Tech News Roundup

Tech News Roundup

Happy July! This week’s Friday Five takes a look at new technology developments like new Wi-Fi Alliance promises, a new form of wearable electronics, AI lawyers, undersea cables and a Siri-like app that will help you with your money.

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Google and Five Telecoms Start using 60Tbps Undersea Cable

via Ars Technica
“NEC is the supplier that built the $300 million ‘Faster Cable System’ for Google, China Mobile International, China Telecom Global, Global Transit, KDDI, and Singtel. It won’t be the highest-capacity cable for very long, as Microsoft and Facebook recently announced a 160Tbps undersea cable from the US to Europe, to be completed in October 2017.”Read More
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Wi-Fi Alliance Promises Faster Wi-Fi in new Products this Year

via The Verge
“Going forward, routers and devices that want to comply with its latest certification program will have to support three key new features: wider channel bandwidth, an additional spacial stream, and perhaps most importantly, MU-MIMO. That latest one has a horribly convoluted name, but it essentially just means that a router can send data to multiple devices at the same time.”Read More
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A new Chatbox would like to Help you with your Bank Account

via Wired
“This bot is called MyKai, and it’s the brainchild of Kasisto, a startup that spun out of the Silicon Valley research lab that helped create Siri, the talking digital assistant that comes with the Apple iPhone. Dovetailing with popular messaging apps like Facebook Messenger and Slack, MyKai is meant to provide a simpler way of watching your money—or even moving it.”Read More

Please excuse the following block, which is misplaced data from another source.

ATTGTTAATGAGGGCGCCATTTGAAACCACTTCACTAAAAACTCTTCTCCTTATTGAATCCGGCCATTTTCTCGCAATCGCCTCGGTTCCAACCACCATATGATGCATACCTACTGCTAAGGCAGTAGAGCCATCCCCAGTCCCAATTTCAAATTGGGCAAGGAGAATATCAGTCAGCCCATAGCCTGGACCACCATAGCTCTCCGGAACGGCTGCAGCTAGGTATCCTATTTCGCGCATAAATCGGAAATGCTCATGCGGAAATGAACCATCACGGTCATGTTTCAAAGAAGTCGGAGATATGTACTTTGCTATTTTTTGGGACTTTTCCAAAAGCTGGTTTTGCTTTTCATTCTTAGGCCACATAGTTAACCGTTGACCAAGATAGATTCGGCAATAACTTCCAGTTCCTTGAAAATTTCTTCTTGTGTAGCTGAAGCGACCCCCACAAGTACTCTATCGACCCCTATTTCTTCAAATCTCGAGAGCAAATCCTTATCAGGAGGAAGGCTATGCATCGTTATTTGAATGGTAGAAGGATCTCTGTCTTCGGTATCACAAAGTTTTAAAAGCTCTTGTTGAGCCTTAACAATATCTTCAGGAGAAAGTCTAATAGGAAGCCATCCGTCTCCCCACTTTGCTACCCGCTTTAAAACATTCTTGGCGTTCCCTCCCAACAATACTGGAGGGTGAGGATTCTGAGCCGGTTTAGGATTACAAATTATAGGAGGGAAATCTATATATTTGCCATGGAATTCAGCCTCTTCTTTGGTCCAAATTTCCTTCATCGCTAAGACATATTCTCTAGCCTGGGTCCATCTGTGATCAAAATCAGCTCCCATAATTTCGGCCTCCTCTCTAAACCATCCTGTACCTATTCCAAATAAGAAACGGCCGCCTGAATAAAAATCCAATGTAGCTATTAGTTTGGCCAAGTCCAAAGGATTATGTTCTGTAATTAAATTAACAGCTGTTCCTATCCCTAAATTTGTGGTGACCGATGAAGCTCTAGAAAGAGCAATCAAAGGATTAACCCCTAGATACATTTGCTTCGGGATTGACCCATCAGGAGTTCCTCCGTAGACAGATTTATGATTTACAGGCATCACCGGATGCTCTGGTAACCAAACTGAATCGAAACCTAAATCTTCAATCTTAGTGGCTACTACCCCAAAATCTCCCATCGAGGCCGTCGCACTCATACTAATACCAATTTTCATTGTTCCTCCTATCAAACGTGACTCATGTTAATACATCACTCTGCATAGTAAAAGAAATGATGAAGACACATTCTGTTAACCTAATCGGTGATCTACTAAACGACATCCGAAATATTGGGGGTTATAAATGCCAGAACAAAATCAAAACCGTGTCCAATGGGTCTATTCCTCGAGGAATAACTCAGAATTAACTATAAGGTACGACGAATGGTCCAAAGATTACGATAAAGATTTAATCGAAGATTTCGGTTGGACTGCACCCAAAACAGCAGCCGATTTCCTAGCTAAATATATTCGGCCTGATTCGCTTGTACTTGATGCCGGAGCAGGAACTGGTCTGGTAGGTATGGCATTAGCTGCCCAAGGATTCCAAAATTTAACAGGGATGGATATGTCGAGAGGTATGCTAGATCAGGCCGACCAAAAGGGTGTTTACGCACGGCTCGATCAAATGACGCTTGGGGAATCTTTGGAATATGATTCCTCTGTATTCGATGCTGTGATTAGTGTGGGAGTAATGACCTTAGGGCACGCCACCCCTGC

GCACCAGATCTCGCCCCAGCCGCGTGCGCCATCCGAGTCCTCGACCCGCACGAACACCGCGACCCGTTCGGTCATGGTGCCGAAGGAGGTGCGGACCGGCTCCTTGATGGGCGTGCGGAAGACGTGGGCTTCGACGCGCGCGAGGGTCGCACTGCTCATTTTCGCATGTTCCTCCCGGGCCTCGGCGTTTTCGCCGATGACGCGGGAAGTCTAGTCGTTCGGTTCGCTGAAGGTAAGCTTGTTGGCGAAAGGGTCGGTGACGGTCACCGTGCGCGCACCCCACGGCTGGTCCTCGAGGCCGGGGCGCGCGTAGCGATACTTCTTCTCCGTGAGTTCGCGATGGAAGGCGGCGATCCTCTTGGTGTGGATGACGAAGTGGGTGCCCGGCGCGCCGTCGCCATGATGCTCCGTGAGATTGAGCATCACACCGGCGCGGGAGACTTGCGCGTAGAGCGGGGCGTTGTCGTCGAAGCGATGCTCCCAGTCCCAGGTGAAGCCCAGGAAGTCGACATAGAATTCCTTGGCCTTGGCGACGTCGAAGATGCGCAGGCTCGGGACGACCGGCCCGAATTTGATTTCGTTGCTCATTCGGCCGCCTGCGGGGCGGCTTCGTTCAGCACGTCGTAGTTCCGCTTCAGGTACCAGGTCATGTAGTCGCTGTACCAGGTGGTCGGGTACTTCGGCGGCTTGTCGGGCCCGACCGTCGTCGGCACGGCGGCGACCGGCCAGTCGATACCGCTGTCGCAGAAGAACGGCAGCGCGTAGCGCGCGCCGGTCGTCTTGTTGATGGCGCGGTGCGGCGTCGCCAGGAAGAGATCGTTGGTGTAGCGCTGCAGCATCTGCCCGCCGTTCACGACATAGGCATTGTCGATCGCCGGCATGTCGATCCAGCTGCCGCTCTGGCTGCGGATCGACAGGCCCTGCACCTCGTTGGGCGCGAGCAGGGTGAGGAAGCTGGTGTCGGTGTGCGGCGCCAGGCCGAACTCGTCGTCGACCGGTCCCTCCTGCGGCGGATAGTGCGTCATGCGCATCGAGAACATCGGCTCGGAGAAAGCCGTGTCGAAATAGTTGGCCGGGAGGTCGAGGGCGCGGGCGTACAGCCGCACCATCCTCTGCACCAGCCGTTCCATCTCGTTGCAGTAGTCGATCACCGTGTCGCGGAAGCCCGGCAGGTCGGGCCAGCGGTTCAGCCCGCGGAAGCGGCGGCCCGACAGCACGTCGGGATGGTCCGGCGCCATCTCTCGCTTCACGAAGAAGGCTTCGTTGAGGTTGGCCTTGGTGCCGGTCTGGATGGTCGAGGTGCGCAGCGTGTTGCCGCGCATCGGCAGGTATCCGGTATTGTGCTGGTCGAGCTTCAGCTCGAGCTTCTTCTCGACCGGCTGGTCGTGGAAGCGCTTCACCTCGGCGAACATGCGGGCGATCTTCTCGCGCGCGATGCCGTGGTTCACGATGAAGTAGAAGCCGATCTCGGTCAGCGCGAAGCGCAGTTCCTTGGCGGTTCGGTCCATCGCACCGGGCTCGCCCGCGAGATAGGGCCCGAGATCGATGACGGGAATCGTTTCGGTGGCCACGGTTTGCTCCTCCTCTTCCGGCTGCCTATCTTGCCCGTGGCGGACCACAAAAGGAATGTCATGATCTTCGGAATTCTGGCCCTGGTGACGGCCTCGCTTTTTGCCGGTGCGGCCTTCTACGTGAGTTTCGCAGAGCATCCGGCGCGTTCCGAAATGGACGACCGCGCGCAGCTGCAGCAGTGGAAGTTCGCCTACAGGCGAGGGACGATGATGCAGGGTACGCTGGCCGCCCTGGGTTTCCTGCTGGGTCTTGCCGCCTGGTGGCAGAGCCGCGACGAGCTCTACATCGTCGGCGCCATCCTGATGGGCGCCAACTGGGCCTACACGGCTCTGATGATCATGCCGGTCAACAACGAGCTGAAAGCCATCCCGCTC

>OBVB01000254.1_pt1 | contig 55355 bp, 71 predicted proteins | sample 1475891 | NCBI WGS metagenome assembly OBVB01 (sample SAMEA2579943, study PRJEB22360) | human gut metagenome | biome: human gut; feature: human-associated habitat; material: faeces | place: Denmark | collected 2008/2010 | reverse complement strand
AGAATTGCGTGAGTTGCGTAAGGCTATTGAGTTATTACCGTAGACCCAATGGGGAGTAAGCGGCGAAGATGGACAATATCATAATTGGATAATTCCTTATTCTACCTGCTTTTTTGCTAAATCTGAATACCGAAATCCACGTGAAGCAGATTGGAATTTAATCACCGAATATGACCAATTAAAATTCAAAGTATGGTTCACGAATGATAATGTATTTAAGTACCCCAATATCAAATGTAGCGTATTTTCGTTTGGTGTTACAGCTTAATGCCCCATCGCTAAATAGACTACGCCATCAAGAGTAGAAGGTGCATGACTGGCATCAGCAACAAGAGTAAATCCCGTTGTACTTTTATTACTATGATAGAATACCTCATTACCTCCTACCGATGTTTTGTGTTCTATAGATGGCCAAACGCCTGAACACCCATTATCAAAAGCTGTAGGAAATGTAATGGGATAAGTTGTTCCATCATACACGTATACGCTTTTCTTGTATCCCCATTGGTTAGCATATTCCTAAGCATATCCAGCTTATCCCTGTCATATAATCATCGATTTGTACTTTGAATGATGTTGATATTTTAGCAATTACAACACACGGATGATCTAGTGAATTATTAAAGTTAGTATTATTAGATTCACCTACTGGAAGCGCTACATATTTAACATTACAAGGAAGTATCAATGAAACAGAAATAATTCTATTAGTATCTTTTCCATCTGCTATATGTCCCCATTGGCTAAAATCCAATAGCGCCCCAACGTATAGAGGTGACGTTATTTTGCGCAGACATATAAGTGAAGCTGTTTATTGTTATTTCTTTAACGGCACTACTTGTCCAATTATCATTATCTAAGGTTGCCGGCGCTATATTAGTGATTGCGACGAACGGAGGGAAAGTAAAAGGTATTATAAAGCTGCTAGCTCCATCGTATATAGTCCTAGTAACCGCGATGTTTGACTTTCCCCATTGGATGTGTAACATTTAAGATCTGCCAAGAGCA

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AI Lawyer shoots down 160,000 Parking Tickets

via Engadget
“It’s not the most complicated bot, as it’s really just asking simple questions about the circumstances of the ticket and walking you through the appeal. However, it’s both effective (it successfully challenged 64 percent of tickets) and, importantly, free — you don’t have to pay a real lawyer to dish out advice.”Read More
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Meet the new Wave of Wearables: Stretchable Electronics

via FastCompany
“The product is the result of years of academic research into how to transform typically hard, rigid electronics into pliable materials that can easily conform to the contours of another object (particularly the human body) and send data to computers or smartphones using NFC and Bluetooth. With the technology finally advancing to the point of commercialization, stretchable electronics may soon impact everything from medical research to mobile payments to the way you navigate a crowded amusement park.”Read More